Training your brain adopt healthy habits

Dr. Carl Marci is a Harvard Board Certified Psychiatrist and Neuroscientist. He spends time as an entrepreneur and health technology executive through his role as chief psychiatrist and CEO of OM1, a health data company.

Here, Marci shares five key insights from her new book, Rewired: Protecting Your Brain in the Digital Age. Listen to the audio version, read by Maric himself, on the Next Big Idea app.

1. Our brains are wired solely for social interactions

The human brain consists of between 60 and 80 billion neurons, each of which makes between 10 and 20,000 connections. It is believed to be one of the most complex entities in the known universe. But it is also incredibly vulnerable, particularly in the first years of life. Newborns, toddlers, young children, even teenagers need ongoing attention from caring adults as their brains grow. We form early attachments that influence our future relationships; we make friends who influence what we see, wear and say; we work in groups that form societies and build amazing technologies; we stay connected with the people we love for most of our lives.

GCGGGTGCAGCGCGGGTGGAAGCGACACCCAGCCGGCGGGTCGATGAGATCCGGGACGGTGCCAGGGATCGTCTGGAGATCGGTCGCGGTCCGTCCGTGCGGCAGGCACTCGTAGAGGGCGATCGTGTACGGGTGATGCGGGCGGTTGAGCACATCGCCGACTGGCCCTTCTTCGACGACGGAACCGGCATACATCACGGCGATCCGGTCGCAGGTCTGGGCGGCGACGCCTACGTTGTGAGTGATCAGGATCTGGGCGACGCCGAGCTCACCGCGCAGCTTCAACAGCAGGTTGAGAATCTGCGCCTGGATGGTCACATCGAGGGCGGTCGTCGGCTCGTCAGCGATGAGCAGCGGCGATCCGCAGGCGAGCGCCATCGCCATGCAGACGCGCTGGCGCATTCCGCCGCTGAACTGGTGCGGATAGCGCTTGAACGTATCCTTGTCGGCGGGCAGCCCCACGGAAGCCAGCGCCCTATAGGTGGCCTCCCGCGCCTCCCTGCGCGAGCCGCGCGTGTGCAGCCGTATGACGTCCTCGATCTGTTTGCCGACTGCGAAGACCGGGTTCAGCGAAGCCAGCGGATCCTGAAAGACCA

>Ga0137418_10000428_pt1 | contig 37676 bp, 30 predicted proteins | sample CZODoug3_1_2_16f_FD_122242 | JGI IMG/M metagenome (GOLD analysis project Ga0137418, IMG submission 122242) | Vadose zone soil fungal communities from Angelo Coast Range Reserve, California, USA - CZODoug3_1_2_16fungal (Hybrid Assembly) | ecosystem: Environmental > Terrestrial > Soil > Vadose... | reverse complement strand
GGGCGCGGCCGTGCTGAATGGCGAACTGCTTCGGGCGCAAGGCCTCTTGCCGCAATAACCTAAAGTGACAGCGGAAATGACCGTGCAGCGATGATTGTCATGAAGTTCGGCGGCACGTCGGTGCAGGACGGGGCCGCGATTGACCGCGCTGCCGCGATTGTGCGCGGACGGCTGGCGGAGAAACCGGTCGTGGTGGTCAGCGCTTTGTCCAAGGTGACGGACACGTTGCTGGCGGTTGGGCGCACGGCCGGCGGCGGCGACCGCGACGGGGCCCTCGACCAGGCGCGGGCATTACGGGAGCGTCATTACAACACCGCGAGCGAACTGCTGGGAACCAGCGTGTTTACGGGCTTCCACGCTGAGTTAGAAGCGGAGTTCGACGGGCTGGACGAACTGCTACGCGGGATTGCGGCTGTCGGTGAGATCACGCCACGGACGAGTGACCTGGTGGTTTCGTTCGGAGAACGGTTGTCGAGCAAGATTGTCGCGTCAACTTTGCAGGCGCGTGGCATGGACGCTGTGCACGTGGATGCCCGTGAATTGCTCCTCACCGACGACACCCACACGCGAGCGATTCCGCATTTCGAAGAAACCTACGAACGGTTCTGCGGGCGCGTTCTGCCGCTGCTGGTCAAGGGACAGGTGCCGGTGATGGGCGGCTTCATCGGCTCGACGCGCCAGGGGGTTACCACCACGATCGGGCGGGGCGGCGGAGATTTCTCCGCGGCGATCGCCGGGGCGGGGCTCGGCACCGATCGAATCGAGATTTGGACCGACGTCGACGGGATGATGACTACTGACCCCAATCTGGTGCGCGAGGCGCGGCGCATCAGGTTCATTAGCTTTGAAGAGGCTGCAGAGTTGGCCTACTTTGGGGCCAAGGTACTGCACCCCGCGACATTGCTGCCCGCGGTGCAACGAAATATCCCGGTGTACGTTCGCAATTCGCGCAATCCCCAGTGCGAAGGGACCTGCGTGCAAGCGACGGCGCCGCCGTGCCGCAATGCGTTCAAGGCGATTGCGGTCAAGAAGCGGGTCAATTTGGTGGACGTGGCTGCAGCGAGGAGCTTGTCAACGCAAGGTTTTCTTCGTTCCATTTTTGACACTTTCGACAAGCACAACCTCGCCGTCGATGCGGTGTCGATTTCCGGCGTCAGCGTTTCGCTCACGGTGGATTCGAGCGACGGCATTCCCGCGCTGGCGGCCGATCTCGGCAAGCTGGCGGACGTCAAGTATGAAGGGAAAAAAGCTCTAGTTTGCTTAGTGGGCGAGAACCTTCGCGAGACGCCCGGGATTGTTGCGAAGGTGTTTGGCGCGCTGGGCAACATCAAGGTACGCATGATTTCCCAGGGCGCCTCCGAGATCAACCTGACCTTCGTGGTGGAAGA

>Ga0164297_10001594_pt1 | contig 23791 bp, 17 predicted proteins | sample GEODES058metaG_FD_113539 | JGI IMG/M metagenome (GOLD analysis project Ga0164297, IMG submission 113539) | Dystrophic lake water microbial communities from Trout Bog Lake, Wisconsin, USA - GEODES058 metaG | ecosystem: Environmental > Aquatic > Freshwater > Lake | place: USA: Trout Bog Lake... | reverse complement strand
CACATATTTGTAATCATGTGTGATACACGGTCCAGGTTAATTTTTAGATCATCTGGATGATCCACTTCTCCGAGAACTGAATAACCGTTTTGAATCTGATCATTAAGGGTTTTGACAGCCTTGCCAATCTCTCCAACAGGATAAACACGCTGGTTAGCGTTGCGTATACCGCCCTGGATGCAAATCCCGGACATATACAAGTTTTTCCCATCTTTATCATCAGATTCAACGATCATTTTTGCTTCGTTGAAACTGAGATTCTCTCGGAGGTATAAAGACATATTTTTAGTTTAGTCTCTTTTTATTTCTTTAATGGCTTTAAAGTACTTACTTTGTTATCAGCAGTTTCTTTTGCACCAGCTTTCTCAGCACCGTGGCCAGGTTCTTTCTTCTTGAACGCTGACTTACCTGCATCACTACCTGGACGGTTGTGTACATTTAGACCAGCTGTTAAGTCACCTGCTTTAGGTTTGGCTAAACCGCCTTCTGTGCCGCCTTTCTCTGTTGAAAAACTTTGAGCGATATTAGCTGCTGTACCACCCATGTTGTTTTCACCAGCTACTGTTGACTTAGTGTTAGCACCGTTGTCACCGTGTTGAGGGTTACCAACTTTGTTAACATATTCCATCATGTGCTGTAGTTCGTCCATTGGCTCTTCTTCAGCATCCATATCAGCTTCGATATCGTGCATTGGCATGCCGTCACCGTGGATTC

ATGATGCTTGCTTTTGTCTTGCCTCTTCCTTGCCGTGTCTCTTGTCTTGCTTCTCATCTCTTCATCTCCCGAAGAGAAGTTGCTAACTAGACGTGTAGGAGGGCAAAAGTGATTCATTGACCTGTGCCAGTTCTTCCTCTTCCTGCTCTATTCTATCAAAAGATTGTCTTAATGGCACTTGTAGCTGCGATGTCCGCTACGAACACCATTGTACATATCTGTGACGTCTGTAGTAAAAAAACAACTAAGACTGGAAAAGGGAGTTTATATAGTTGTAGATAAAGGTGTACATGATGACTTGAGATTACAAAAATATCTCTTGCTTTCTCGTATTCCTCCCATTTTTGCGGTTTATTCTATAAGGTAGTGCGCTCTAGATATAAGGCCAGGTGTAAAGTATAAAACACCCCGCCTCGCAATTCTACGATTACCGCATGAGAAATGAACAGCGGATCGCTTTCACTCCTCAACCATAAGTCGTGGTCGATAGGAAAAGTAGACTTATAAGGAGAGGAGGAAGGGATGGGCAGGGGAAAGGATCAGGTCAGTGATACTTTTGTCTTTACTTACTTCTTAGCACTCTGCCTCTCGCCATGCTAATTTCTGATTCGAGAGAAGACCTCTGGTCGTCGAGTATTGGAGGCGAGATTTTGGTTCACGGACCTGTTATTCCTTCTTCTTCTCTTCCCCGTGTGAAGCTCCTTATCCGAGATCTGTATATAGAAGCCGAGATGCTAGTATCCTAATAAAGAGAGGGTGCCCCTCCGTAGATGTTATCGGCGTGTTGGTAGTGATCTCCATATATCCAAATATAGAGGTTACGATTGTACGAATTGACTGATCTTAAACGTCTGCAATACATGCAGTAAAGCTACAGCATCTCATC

Human beings are wired for social interactions. Therefore, our brains are endowed with networks of neurons that force us to form strong bonds and social ties over many decades. A key area of ​​our brain necessary for social connection and a key factor in our success as a species is the prefrontal cortex.

Located behind the forehead and eye sockets, the prefrontal cortex is the most interconnected part of the human brain. A healthy prefrontal cortex is the difference between impulse and perception, distraction and focus, reaction and reflection. Although it does not generate emotions, the prefrontal cortex is essential for interpreting our emotional world. It is also critical to our ability to empathize and form strong social bonds. Your health is under siege in the digital age.

2. Be careful with your smartphone

When thinking about transformative technologies, historians consider the time it takes to go from 40% to 75% market penetration an important benchmark. It took electricity and the telephone for 15 years, then personal computers and the Internet for around 10 years to achieve this goal. Television was the reigning champion for five years until the atom split in 2007, when Steve Jobs and Apple introduced the iPhone. It took just three years for smartphones to set the record for the fastest adoption of any major technology in modern history.